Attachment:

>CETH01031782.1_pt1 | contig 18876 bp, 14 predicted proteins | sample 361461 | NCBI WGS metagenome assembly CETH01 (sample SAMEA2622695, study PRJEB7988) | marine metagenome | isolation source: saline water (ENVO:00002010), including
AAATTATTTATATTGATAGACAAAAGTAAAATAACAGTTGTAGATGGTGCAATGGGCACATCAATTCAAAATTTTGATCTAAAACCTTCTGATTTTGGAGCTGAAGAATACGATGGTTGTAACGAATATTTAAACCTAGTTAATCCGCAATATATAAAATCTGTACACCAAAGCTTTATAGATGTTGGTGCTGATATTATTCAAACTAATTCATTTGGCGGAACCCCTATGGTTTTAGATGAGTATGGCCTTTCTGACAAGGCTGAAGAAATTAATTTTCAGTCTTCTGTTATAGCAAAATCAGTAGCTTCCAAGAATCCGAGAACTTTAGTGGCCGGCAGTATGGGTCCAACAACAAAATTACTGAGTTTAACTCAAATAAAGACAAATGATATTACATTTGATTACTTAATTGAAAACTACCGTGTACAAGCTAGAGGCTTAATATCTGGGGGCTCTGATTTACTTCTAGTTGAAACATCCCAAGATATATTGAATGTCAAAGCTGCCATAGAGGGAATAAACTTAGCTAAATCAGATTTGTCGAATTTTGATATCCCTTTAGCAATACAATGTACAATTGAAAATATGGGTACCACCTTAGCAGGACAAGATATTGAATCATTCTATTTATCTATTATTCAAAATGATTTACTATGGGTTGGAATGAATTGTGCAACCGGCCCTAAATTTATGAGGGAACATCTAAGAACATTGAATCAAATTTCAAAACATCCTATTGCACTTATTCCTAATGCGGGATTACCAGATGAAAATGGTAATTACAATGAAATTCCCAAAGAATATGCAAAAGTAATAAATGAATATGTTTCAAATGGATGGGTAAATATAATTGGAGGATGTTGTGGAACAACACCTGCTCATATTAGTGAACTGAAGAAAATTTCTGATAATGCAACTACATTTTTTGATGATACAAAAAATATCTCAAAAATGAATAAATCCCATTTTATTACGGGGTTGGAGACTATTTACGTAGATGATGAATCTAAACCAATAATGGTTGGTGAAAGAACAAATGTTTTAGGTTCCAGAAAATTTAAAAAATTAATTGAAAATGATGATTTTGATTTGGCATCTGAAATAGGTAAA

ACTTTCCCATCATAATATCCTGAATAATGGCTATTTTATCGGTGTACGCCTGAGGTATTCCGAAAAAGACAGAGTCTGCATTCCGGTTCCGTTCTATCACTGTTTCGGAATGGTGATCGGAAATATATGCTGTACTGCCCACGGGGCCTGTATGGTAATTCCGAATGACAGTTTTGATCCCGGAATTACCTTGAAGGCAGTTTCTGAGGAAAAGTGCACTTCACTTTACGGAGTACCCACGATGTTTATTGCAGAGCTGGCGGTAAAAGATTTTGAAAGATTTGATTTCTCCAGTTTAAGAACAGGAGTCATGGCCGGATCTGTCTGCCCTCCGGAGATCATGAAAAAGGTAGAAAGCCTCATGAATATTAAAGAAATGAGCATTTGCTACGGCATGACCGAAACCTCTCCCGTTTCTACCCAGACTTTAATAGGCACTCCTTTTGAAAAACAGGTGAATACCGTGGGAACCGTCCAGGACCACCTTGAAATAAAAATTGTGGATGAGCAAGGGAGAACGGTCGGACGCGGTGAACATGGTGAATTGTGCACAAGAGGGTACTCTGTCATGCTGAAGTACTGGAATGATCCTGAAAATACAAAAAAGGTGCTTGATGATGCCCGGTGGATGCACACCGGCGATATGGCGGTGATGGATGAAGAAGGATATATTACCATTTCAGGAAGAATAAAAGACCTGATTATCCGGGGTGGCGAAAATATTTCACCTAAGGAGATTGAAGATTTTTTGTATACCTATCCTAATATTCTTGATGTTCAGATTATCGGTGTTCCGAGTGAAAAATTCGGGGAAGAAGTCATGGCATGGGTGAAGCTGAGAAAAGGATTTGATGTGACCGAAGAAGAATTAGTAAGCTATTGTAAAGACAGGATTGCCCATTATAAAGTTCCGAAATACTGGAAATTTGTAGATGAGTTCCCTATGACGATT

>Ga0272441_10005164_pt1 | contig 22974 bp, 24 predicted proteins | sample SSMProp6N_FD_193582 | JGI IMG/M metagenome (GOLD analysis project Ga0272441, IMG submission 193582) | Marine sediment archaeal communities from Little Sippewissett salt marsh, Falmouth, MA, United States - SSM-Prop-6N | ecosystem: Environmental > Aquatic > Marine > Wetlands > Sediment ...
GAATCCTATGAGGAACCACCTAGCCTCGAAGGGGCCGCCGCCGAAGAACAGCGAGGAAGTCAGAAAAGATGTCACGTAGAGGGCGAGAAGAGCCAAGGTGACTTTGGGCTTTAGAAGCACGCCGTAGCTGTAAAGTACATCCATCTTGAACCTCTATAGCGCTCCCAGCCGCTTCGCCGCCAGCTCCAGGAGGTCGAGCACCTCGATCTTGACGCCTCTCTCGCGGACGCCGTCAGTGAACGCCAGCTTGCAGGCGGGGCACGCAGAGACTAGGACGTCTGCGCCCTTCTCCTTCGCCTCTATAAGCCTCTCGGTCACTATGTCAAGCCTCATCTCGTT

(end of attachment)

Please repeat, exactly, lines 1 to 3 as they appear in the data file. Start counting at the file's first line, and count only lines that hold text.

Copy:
>CETH01031782.1_pt1 | contig 18876 bp, 14 predicted proteins | sample 361461 | NCBI WGS metagenome assembly CETH01 (sample SAMEA2622695, study PRJEB7988) | marine metagenome | isolation source: saline water (ENVO:00002010), including
AAATTATTTATATTGATAGACAAAAGTAAAATAACAGTTGTAGATGGTGCAATGGGCACATCAATTCAAAATTTTGATCTAAAACCTTCTGATTTTGGAGCTGAAGAATACGATGGTTGTAACGAATATTTAAACCTAGTTAATCCGCAATATATAAAATCTGTACACCAAAGCTTTATAGATGTTGGTGCTGATATTATTCAAACTAATTCATTTGGCGGAACCCCTATGGTTTTAGATGAGTATGGCCTTTCTGACAAGGCTGAAGAAATTAATTTTCAGTCTTCTGTTATAGCAAAATCAGTAGCTTCCAAGAATCCGAGAACTTTAGTGGCCGGCAGTATGGGTCCAACAACAAAATTACTGAGTTTAACTCAAATAAAGACAAATGATATTACATTTGATTACTTAATTGAAAACTACCGTGTACAAGCTAGAGGCTTAATATCTGGGGGCTCTGATTTACTTCTAGTTGAAACATCCCAAGATATATTGAATGTCAAAGCTGCCATAGAGGGAATAAACTTAGCTAAATCAGATTTGTCGAATTTTGATATCCCTTTAGCAATACAATGTACAATTGAAAATATGGGTACCACCTTAGCAGGACAAGATATTGAATCATTCTATTTATCTATTATTCAAAATGATTTACTATGGGTTGGAATGAATTGTGCAACCGGCCCTAAATTTATGAGGGAACATCTAAGAACATTGAATCAAATTTCAAAACATCCTATTGCACTTATTCCTAATGCGGGATTACCAGATGAAAATGGTAATTACAATGAAATTCCCAAAGAATATGCAAAAGTAATAAATGAATATGTTTCAAATGGATGGGTAAATATAATTGGAGGATGTTGTGGAACAACACCTGCTCATATTAGTGAACTGAAGAAAATTTCTGATAATGCAACTACATTTTTTGATGATACAAAAAATATCTCAAAAATGAATAAATCCCATTTTATTACGGGGTTGGAGACTATTTACGTAGATGATGAATCTAAACCAATAATGGTTGGTGAAAGAACAAATGTTTTAGGTTCCAGAAAATTTAAAAAATTAATTGAAAATGATGATTTTGATTTGGCATCTGAAATAGGTAAA

ACTTTCCCATCATAATATCCTGAATAATGGCTATTTTATCGGTGTACGCCTGAGGTATTCCGAAAAAGACAGAGTCTGCATTCCGGTTCCGTTCTATCACTGTTTCGGAATGGTGATCGGAAATATATGCTGTACTGCCCACGGGGCCTGTATGGTAATTCCGAATGACAGTTTTGATCCCGGAATTACCTTGAAGGCAGTTTCTGAGGAAAAGTGCACTTCACTTTACGGAGTACCCACGATGTTTATTGCAGAGCTGGCGGTAAAAGATTTTGAAAGATTTGATTTCTCCAGTTTAAGAACAGGAGTCATGGCCGGATCTGTCTGCCCTCCGGAGATCATGAAAAAGGTAGAAAGCCTCATGAATATTAAAGAAATGAGCATTTGCTACGGCATGACCGAAACCTCTCCCGTTTCTACCCAGACTTTAATAGGCACTCCTTTTGAAAAACAGGTGAATACCGTGGGAACCGTCCAGGACCACCTTGAAATAAAAATTGTGGATGAGCAAGGGAGAACGGTCGGACGCGGTGAACATGGTGAATTGTGCACAAGAGGGTACTCTGTCATGCTGAAGTACTGGAATGATCCTGAAAATACAAAAAAGGTGCTTGATGATGCCCGGTGGATGCACACCGGCGATATGGCGGTGATGGATGAAGAAGGATATATTACCATTTCAGGAAGAATAAAAGACCTGATTATCCGGGGTGGCGAAAATATTTCACCTAAGGAGATTGAAGATTTTTTGTATACCTATCCTAATATTCTTGATGTTCAGATTATCGGTGTTCCGAGTGAAAAATTCGGGGAAGAAGTCATGGCATGGGTGAAGCTGAGAAAAGGATTTGATGTGACCGAAGAAGAATTAGTAAGCTATTGTAAAGACAGGATTGCCCATTATAAAGTTCCGAAATACTGGAAATTTGTAGATGAGTTCCCTATGACGATT